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, these nonhuman Internet entities are not (contra to stock art in tech articles), literally robots typing on keyboards with metallic fingers. To answer this question is to go to some foundational debates about what machine intelligence really represents.They are crude computer programs, ably defined by James Gleick in a It’s understood now that, beside what we call the “real world,” we inhabit a variety of virtual worlds. In their textbook on artificial intelligence, David Poole and Alan Mackworth delineate several approaches to building artificial agents.
For example, I like to break up the monotony of grad school by trolling a Twitter bot by telling it to do better at passing its Turing test.
I’ve even facetiously suggested setting up a bot school with fellow However, the toll that bots have exacted is no laughing matter.
The other is to make a simple, buglike agent with limited abilities to reason and act but the ability to function in a complex and interactive environment. The simplest way to understand a bot, as computer security researcher David Geer notes, is as an “agent for a user or another program.” Although bots have a lot in common with Poole and Mackworth’s second, agent design paradigm, it is also fair to say that they sidestep artificial intelligence and its debates altogether. programs are the majestic lions and eagles of the artificial ecosystem, bots the disgusting yet evolutionarily successful cockroaches and termites.
If artificial intelligences are surprisingly primitive and fragile, difficult to generalize to new environments, and based on a contradictory set of scientific assumptions, bots have no such problems. Many bots amount to automatic control programs roughly as sophisticated as a thermostat.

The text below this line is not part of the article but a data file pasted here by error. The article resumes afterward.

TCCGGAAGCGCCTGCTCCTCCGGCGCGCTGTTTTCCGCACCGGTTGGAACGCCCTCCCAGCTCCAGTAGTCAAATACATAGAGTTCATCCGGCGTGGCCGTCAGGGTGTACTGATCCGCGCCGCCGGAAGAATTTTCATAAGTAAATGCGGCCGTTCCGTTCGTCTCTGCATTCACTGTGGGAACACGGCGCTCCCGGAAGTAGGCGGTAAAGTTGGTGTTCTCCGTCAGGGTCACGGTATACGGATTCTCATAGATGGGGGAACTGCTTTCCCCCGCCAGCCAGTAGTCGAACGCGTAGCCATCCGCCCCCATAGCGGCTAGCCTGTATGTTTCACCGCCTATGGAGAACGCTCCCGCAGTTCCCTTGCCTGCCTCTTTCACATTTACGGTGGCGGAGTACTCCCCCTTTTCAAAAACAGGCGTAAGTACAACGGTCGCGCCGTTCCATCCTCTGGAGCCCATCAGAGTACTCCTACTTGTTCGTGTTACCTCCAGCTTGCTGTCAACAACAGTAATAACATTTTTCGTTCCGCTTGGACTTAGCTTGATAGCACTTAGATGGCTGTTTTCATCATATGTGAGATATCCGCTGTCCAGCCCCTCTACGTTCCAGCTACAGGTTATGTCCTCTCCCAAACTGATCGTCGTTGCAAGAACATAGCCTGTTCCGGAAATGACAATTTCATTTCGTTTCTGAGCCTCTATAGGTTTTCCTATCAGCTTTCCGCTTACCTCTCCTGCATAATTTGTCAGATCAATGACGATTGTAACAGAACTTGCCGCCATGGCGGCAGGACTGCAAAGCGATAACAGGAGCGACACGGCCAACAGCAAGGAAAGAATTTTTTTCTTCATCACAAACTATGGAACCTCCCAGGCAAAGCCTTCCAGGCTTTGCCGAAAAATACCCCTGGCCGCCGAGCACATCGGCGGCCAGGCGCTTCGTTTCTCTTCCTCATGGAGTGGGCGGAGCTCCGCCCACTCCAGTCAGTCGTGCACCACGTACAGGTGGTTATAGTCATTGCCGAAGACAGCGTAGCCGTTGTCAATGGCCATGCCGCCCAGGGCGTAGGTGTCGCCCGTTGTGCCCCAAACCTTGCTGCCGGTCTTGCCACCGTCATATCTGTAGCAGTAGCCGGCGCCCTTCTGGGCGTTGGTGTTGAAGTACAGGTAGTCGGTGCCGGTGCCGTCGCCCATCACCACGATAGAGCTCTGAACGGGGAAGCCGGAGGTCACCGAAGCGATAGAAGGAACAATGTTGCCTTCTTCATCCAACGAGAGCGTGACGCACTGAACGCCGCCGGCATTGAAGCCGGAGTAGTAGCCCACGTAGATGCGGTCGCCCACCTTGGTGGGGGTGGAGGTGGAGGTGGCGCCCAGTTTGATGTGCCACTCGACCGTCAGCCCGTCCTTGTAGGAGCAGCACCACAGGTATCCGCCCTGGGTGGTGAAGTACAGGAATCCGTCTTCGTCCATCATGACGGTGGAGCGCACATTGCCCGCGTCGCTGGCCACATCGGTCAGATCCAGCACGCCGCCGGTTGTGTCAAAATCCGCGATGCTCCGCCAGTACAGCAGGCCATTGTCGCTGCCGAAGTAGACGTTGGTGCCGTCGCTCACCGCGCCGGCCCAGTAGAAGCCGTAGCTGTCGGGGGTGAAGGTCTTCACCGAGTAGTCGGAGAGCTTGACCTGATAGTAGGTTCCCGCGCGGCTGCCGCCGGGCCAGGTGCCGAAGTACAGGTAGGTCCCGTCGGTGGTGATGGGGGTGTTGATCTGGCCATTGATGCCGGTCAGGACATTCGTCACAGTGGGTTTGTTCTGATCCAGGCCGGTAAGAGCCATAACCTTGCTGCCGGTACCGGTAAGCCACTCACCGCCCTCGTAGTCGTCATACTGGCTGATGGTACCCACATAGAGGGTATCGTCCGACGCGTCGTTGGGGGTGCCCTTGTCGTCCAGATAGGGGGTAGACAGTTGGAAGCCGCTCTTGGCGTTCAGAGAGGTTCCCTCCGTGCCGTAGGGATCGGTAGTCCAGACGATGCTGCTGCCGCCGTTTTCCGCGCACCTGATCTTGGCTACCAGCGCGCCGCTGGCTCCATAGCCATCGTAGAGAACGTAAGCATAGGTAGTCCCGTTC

Bots succeed or fail based on how well their creators understand the art of creating the “illusion of intelligence,” a kind of computational con game that uses the least “intelligent” of artificial agents to nonetheless project humanity to Web surfers going about their business. Bot scammers on dating sites are out to directly get money from lovesick targets or utilize them to install malware on unsuspecting users’ computers.
Spammers have proved remarkably creative and adaptive.The Gameover Zeus botnet, for example, cost its small-business targets about 0 million in losses in the United States and infected about 1 million computers worldwide.And when the aim is using bots to suppress political speech, the damage is difficult to quantify but meaningful all the same., groups of bots networked together to simultaneously execute a distributed denial-of-service attack by sending large numbers of messages to a target system.But that doesn’t scratch the surface of the various malicious means available to bot programmers.only to find out that “she” was a scripted computer program with the face of Skilled Tinder bot programmers, for example, can fool gullible users by designing and scripting their bots to mimic the proverbial girl next door.